I can tell when I ovulate every month because I get a cramp like feeling on the right side of my pelvis. It’s like a sharp pain that lasts for a couple of hours. It’s weird and uncomfortable but I can still go about my regular activities.
I have been having ovulation cramps for years, and nobody I ever told about it had any idea what was going on or even believed me including my obgyn, family members, friends. So when I started looking online for possible cramps before periods, I found out, like me, ovulation pain is a thing for many women.
For something so common among a significant group of women, it’s rarely talked about, even though up to 50% of women will experience ovulation pain at least once in their lives. And about 20% of them experience ovulation cramps every month.
It’s such a shame that women are taught so little of our bodies.
Ovulation pain is also referred to as “mittelschmerz” and depending on the severity, they could be perfectly normal.
What is Ovulation Pain
Mittelschmerz comes from the German words for “middle” and “pain.”
It’s probably related to the fluid that can gather in the pelvis after ovulation, immediately after the ovary recruits and spills out into the pelvis.
“The pain could be related to the ovarian follicle stretching your ovary before it bursts, or from the blood or fluid that is released from the follicle that irritates the lining of your abdomen or pelvis and causes pain,” Dr. Katharine O’Connell White who is an associate professor of obstetrics and gynecology at Boston Medical Center, says. “It’s unclear if the pain occurs at the very moment an egg is released, or if it occurs sometime before or after.”
If it’s not abundantly clear already, ovulation pain is not an isolated or abnormal experience. And yet, we don’t talk nearly as much about it as menstrual cramps women go through during their periods. If this topic were a standard in education, women’s health publications, social media, or even pop culture, I (and other women who have no idea what’s happening to their body) wouldn’t have carried on the scary feeling that something was wrong with me.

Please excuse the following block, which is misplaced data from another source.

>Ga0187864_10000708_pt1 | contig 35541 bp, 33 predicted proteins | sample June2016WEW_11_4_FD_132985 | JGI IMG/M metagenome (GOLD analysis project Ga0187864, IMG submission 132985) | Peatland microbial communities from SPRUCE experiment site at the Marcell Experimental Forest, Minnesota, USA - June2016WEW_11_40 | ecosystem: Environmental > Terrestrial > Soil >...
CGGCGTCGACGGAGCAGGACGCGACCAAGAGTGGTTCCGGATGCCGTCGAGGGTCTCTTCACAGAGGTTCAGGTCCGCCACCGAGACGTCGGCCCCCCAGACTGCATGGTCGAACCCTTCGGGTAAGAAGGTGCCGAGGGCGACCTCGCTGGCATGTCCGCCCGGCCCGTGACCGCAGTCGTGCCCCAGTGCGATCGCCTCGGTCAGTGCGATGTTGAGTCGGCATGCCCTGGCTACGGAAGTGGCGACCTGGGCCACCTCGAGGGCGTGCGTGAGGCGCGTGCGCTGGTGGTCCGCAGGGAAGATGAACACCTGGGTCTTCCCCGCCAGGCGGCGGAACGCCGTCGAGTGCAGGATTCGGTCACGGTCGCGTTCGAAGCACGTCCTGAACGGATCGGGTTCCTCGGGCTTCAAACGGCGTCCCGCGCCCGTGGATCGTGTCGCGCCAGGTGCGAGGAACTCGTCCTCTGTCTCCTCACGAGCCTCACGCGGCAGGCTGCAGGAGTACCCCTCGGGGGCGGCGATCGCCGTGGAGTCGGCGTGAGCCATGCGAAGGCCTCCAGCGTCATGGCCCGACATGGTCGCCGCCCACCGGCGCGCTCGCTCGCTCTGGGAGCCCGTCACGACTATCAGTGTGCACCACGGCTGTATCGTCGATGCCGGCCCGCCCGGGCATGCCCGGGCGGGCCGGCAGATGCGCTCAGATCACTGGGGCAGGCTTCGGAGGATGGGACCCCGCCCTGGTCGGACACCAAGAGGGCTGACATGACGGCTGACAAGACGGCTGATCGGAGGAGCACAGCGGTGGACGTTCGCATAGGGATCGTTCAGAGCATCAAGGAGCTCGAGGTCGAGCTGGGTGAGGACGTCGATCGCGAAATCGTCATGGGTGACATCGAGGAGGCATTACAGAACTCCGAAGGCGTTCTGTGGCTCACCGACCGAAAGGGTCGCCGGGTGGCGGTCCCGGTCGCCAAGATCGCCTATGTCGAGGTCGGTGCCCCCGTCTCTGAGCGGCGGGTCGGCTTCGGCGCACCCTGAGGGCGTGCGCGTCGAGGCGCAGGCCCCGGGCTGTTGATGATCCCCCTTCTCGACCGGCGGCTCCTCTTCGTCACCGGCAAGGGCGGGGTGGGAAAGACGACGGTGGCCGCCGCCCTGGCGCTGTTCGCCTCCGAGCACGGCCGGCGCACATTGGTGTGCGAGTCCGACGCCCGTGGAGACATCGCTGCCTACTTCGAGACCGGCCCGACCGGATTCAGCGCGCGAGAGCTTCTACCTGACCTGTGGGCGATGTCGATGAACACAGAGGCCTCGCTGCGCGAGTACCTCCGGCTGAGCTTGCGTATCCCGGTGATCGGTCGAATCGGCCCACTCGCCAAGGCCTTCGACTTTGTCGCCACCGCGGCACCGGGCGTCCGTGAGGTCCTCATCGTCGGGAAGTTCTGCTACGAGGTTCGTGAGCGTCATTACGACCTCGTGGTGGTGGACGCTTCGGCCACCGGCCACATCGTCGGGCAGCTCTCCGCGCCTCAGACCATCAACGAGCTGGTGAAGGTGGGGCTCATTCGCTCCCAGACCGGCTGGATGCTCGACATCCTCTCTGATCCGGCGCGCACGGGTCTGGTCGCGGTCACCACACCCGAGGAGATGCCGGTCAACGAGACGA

What is Ovulation Pain Like?
It could be due to a number of factors. Pain related to ovulation varies from woman to woman and cycle to cycle. There are lots of women out there who breeze through ovulation without a hint of discomfort, while others are housebound, nursing what feels like a mini storm in their abdomen. It is likely, then, with such a wide difference in experiences of ovulation pain being relatively universal, we turn the spotlight on — Call for more conversations.
Surprisingly, ovulation cramps isn’t talked about nearly as much as it should be, which means awareness often falls short. It’s no wonder that sometimes, it gets mistaken for just another bout of indigestion, and unnecessary fear. This leads to a frustrating cycle where ovulation cramps remain in the shadows, unnoticed and unacknowledged for what they truly are.
Note, for those who don’t keep track, ovulation can be as unpredictable as the weather. People who get this pain may not get it every month. The lack of a clear pattern, then, can throw one off, and be challenging to trace.
How to Recognize Ovulation Pain
Ovulation pain is not a secret language your body speaks, but it’s distinct (especially for those familiar menstrual cramps). It’s a one-sided occurrence from your lower abdomen, it’s determined by which ovary decides to release an egg, accompanied by pain that may even make you feel a tad bloated. Sometimes it’s a sudden, sharp sensation, while other times, it’s more of a dull ache. In some cases, it can even make you feel a bit queasy.
The kicker, it can stick around for a few hours, a day, or sometimes even two days. That’s perfectly normal, for most women, this abdominal sensation or cramping in the middle of your cycle is just a sign that your body is ovulating, and will go soon.
According to experts, the intensity or presence of these ovulation cramps has no bearing on fertility. So, having a bout of mittelschmerz doesn’t make you more fertile than the next person.
It’s not clear why that happens, but maybe it’s just one of those quirks that your body just choose to share with you during the monthly fertility tango.
Although ovulation pain does not pose any health risk unless you’re experiencing serious pain that interferes with your life, such as inducing fever, diarrhea, or dizziness. If it’s also accompanied with difficulty with breathing, then you should reach out to your doctor. It could turn out to be normal, it can also turn out to be a common experience for women living with IBS and IBD. But it’s likely to point to underlying health conditions like pelvic inflammatory disease, appendicitis, PCOS, ovarian cysts, or even endometriosis.
It’s sometimes advised to use heating pads, or pain relievers. Women also consider birth control pills, (you can talk to your doctor about it), the problem is, it’s likely to stop the process of ovulation rather than making it painless. But if the pain is so bad that even painkillers aren’t working, it’s time to see your doctor, instead of finding other means.